Denver, CO (PRWEB) January 28, 2010
"Pole dancing, as an art form and practice, is an integrated movement that is comprised of ballet alignment, modern and jazz sequences, belly dance hip work, tango footwork, and pirouettes, climbs, and other acrobatic maneuvers using the pole as a dance 'prop' or stable 'partner,'" states Huett. It may have roots in 1940s circus performing, but similar to what happened to elevate circus acrobatics to incredible feats watched in "Cirque du Soleil," formally trained dancers and gymnasts have taken hold and refined the dance accordingly.
Pole dancing has become a popular fitness trend in the U.S.A. for nearly a decade. Some studios, like Huett's, teach this movement in a fashion similar to the instruction and study of other dance forms: regular practice, adagio versus allegro combinations, reliance on proprioception, and progressive conditioning.
Pole dancing, as a sport and activity, has also become popular in Canada, England, Europe, Russia, Asia, and Australia. International organizations, such as the International Pole Dance Fitness Association, have assembled to standardize training methods, vocabulary, and judging protocols for competitions. There has even been a push to include pole dancing in the 2012 Olympics.
Pole dancing is last to reach countries in Central and South America. Following an informal performance at one of the discotheques of Puerto Vallarta, Mexico this past December, Denver based studio owner and instructor, Lori Huett, was approached by two club owners to teach 25-30 concert and event dancers how to climb, pirouette, and maneuver "le Cirque" style moves on the poles.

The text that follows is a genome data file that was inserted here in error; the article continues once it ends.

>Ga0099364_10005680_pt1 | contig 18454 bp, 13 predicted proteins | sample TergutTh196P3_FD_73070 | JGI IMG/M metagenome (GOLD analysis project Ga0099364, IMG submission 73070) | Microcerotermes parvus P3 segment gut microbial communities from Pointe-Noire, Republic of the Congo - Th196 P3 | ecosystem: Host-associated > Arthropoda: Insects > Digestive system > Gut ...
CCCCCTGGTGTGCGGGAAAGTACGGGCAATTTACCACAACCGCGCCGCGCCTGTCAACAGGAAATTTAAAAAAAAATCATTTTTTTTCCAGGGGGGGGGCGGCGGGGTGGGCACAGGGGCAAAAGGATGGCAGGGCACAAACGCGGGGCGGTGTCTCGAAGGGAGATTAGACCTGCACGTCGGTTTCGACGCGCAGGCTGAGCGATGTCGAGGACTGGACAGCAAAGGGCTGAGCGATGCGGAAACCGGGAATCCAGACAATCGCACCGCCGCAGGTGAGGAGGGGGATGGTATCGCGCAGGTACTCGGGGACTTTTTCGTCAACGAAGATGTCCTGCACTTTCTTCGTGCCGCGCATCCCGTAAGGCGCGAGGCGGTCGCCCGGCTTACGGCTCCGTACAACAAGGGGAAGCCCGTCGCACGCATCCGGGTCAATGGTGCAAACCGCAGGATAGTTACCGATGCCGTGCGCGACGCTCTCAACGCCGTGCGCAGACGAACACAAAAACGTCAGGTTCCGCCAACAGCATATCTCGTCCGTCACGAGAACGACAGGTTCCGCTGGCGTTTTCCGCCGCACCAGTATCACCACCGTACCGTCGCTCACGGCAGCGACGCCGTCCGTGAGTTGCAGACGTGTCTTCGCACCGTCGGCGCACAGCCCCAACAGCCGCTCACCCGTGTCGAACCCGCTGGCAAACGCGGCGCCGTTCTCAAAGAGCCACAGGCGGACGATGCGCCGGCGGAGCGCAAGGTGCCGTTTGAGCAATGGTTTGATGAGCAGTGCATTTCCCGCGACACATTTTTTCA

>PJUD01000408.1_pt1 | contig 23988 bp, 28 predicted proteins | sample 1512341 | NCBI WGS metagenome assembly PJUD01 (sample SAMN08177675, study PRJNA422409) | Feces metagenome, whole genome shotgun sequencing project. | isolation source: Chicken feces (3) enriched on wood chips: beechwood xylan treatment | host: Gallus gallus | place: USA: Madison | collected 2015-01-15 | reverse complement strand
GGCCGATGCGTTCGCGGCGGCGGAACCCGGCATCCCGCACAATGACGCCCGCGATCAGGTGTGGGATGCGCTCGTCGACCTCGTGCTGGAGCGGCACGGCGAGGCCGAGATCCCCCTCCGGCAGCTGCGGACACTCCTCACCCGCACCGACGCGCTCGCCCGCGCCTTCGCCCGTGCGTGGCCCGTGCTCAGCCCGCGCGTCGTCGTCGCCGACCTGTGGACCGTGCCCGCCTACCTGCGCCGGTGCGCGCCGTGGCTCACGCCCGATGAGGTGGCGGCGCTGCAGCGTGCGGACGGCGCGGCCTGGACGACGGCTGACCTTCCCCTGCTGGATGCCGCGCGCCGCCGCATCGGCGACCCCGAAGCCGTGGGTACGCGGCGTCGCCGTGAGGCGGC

What may come as a surprise to North Americans who have not traveled to the coasts of Mexico or Central America is the affluence of some of the coastal and capital cities where entrepreneurs are competing to build the most luxurious hotels, clubs, and casinos. Frequented by tourists and locals who seek to wine, dine, and dance into late hours of the night, myriad posh discotheques have cropped up along the coastal cities of Puerto Vallarta and metropolitan scenes of Panama City, Panama.
Lori Huett is scheduled to teach in Calle Uruguay, Panama City March 7-9 and in Nuevo Vallarta, Mexico July 6-8. Although not in a dance studio setting, Huett believes that pole dancing will first become popular as practiced by 'Go-Go' and other Burlesque-style dancers performing in upscale nightclubs. "It will be interesting to see if pole dancing moves from the discotheque scene to the dance studio setting in Latin America," states Huett. Given certain cultures seem less obsessed with weight-loss and body sculpting than we are here in the U.S.A., and dancing seems to be something one often does with a partner (e.g., Salsa, Samba), it will be fascinating to see if pole dancing becomes a popular fitness activity in Central America.